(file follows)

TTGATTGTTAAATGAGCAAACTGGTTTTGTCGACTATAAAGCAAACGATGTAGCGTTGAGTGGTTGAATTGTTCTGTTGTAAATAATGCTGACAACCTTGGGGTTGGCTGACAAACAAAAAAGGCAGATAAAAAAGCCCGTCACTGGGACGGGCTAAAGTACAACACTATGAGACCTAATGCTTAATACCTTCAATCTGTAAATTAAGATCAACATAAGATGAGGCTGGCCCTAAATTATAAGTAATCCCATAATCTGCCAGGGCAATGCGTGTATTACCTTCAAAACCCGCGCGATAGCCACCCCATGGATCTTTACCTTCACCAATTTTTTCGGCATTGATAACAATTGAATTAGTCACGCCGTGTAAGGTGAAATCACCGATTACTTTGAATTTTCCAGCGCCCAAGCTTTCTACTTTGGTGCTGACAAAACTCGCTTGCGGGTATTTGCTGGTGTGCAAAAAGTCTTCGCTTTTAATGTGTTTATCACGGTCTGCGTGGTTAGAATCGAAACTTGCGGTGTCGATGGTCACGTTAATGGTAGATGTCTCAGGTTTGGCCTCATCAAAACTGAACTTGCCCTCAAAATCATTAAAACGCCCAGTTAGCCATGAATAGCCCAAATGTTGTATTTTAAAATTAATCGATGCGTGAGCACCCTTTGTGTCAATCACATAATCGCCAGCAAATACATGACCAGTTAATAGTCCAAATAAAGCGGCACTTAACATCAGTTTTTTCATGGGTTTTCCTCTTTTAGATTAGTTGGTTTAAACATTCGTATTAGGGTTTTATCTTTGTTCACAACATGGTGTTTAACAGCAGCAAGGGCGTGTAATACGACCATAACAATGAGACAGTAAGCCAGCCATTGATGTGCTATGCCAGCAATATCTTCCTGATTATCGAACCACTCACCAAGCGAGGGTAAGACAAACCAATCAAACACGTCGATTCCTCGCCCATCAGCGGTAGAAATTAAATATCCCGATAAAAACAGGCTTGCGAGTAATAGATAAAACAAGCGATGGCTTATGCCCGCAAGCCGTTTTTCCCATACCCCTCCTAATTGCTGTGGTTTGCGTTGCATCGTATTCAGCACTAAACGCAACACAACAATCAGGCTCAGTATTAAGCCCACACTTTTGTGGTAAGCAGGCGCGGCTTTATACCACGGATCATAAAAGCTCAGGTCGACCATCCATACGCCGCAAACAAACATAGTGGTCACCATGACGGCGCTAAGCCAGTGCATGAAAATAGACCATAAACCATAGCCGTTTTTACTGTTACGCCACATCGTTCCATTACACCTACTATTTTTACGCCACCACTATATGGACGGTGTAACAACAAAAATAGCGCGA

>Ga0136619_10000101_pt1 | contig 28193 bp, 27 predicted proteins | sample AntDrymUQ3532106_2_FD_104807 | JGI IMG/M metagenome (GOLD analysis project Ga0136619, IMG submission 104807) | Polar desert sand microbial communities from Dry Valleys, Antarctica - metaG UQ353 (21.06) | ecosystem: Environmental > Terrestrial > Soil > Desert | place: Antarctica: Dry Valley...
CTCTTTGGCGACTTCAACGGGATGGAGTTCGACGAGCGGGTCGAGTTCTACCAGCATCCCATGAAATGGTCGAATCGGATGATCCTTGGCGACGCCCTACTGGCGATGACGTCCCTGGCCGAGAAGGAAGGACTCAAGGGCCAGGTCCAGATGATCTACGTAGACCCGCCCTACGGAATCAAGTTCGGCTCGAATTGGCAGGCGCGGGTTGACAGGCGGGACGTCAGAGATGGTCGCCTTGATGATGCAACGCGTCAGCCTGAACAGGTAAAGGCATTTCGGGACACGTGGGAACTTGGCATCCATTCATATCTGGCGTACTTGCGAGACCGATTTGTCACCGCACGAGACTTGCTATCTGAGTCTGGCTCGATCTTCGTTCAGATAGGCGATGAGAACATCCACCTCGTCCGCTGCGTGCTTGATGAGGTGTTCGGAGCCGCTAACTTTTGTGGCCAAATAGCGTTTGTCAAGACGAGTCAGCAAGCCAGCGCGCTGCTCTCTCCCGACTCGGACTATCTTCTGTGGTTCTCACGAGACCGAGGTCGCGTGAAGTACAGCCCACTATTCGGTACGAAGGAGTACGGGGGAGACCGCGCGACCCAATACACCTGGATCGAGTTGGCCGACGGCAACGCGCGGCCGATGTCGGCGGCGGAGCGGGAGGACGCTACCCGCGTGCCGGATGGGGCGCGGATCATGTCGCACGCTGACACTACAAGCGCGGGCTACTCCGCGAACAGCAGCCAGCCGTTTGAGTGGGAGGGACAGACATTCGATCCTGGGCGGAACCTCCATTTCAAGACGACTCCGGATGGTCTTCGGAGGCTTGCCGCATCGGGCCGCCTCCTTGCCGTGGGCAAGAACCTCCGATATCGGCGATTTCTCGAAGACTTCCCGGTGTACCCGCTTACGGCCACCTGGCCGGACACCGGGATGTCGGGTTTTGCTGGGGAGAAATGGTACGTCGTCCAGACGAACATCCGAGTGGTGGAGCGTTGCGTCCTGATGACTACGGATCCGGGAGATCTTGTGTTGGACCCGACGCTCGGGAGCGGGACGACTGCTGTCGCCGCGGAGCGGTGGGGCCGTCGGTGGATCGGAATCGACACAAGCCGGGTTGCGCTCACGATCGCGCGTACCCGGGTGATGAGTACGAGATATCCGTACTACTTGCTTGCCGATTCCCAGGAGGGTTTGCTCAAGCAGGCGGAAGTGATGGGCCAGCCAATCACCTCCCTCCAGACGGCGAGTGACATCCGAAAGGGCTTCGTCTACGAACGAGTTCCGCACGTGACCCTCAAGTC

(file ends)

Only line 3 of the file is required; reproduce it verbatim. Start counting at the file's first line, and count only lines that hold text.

CTCTTTGGCGACTTCAACGGGATGGAGTTCGACGAGCGGGTCGAGTTCTACCAGCATCCCATGAAATGGTCGAATCGGATGATCCTTGGCGACGCCCTACTGGCGATGACGTCCCTGGCCGAGAAGGAAGGACTCAAGGGCCAGGTCCAGATGATCTACGTAGACCCGCCCTACGGAATCAAGTTCGGCTCGAATTGGCAGGCGCGGGTTGACAGGCGGGACGTCAGAGATGGTCGCCTTGATGATGCAACGCGTCAGCCTGAACAGGTAAAGGCATTTCGGGACACGTGGGAACTTGGCATCCATTCATATCTGGCGTACTTGCGAGACCGATTTGTCACCGCACGAGACTTGCTATCTGAGTCTGGCTCGATCTTCGTTCAGATAGGCGATGAGAACATCCACCTCGTCCGCTGCGTGCTTGATGAGGTGTTCGGAGCCGCTAACTTTTGTGGCCAAATAGCGTTTGTCAAGACGAGTCAGCAAGCCAGCGCGCTGCTCTCTCCCGACTCGGACTATCTTCTGTGGTTCTCACGAGACCGAGGTCGCGTGAAGTACAGCCCACTATTCGGTACGAAGGAGTACGGGGGAGACCGCGCGACCCAATACACCTGGATCGAGTTGGCCGACGGCAACGCGCGGCCGATGTCGGCGGCGGAGCGGGAGGACGCTACCCGCGTGCCGGATGGGGCGCGGATCATGTCGCACGCTGACACTACAAGCGCGGGCTACTCCGCGAACAGCAGCCAGCCGTTTGAGTGGGAGGGACAGACATTCGATCCTGGGCGGAACCTCCATTTCAAGACGACTCCGGATGGTCTTCGGAGGCTTGCCGCATCGGGCCGCCTCCTTGCCGTGGGCAAGAACCTCCGATATCGGCGATTTCTCGAAGACTTCCCGGTGTACCCGCTTACGGCCACCTGGCCGGACACCGGGATGTCGGGTTTTGCTGGGGAGAAATGGTACGTCGTCCAGACGAACATCCGAGTGGTGGAGCGTTGCGTCCTGATGACTACGGATCCGGGAGATCTTGTGTTGGACCCGACGCTCGGGAGCGGGACGACTGCTGTCGCCGCGGAGCGGTGGGGCCGTCGGTGGATCGGAATCGACACAAGCCGGGTTGCGCTCACGATCGCGCGTACCCGGGTGATGAGTACGAGATATCCGTACTACTTGCTTGCCGATTCCCAGGAGGGTTTGCTCAAGCAGGCGGAAGTGATGGGCCAGCCAATCACCTCCCTCCAGACGGCGAGTGACATCCGAAAGGGCTTCGTCTACGAACGAGTTCCGCACGTGACCCTCAAGTC